Everyone remembers their first time. Where they were. The time of day. The anticipation…. I remember my first time. Where I was: at home. Who was home: no one, I had the house to myself. How I had waited! Holding it, loving it, and finally, just content to have it in my arms.
It was some time before I even considered opening the envelope.
I am talking about the first time I received a manuscript to read. Deliveries such as this usually come Fed Ex. Chances are you requested it, or the writer asked you to be an early reader. Either way, it’s flattering. To be that trusted and to know that your opinion is valued. To be afforded a look before all the world can see it.
The first friend who sent me a manuscript—it was also her first novel—had to know what a thrill it was. As an aspiring writer myself, I studied her words and the way she put them together. I studied how the manuscript was printed and bound, the illustration she had found for the cover, and the care with which she had selected her title. I read passages over and over, and made notes on the double-spaced, single-sided pages, as she requested. I felt I was part of a book launch. And I was deeply jealous.…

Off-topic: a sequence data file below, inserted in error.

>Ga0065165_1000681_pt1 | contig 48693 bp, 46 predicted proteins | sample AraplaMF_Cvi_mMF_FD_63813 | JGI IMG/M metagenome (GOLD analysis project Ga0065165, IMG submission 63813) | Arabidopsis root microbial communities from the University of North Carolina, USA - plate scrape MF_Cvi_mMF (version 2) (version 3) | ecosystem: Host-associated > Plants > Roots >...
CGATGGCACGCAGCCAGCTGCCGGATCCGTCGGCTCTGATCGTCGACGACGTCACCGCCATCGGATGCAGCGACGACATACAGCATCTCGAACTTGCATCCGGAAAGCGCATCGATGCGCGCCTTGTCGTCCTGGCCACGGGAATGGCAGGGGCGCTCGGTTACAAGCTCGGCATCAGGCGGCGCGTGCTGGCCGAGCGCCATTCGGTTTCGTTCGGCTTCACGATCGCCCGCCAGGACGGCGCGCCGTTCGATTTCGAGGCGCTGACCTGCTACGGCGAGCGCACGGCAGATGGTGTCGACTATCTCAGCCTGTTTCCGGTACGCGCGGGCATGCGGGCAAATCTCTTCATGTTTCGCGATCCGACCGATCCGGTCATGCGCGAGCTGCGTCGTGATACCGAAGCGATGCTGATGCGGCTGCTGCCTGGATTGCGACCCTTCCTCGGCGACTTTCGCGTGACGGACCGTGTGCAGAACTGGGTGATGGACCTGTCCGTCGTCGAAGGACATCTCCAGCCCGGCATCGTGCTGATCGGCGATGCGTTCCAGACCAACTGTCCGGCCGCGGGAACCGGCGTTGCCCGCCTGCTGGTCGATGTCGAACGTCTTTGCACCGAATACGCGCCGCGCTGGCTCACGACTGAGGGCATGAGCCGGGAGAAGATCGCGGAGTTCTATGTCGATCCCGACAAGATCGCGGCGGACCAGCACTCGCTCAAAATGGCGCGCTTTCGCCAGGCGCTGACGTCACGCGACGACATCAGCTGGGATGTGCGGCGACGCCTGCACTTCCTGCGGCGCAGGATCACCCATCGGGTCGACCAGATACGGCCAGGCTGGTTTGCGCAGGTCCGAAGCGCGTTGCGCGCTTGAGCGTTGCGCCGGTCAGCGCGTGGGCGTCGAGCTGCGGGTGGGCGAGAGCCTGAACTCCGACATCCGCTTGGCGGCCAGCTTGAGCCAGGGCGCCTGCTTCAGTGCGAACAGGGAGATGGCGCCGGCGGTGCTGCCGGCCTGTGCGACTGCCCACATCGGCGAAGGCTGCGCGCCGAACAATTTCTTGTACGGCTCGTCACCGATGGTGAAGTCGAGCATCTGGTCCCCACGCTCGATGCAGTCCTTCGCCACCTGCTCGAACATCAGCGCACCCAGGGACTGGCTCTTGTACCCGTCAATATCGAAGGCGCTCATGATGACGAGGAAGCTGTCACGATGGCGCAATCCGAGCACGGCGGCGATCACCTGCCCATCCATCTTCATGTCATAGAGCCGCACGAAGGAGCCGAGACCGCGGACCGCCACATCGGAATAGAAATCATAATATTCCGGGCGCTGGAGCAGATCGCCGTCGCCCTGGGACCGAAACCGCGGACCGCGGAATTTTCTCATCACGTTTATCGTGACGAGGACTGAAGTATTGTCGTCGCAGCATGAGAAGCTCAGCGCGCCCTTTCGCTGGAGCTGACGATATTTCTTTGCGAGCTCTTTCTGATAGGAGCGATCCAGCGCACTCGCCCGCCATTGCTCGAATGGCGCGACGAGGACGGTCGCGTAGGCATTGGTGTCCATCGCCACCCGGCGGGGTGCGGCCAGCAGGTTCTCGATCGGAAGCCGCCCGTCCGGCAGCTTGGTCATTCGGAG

She is the one who spurred me on in writing. I was between coasts and between arts at the time, and she prescribed Julia Cameron’s “The Artists Way,” a course I have been practicing now for fourteen years and counting. Writing grounded me. I found I loved it more than anything. Whatever else I may do, I know now that I will write my way through.
Then I lost her. Her life went into flux. A name change, a move…. and now I am trying to find her. She needs to know that I still believe in her novel and am always keeping an eye out for it. More than anything, I hope to hear that she is writing. And I want to thank her for changing the course of my life.
The most recent manuscript to land on my lap came electronically, of course, but I printed it up nevertheless. This baby weighed in at a healthy 9 lbs. I say “baby” because a book may be the closest thing to having a baby that a man can have. This one is a memoir. A memoir that moved me to places no one would ever want to go, places we didn’t know existed. And took me inside what it must be to be a nine, thirteen, and fourteen year old boy, a dear boy at that. I wanted to rescue him at every turn.
In the end, at 3 am, I sat there stunned, in my house so quiet, his manuscript upon my lap. Finding it incredulous that my friend had lived through it once, and then again in the writing. A writer lives twice.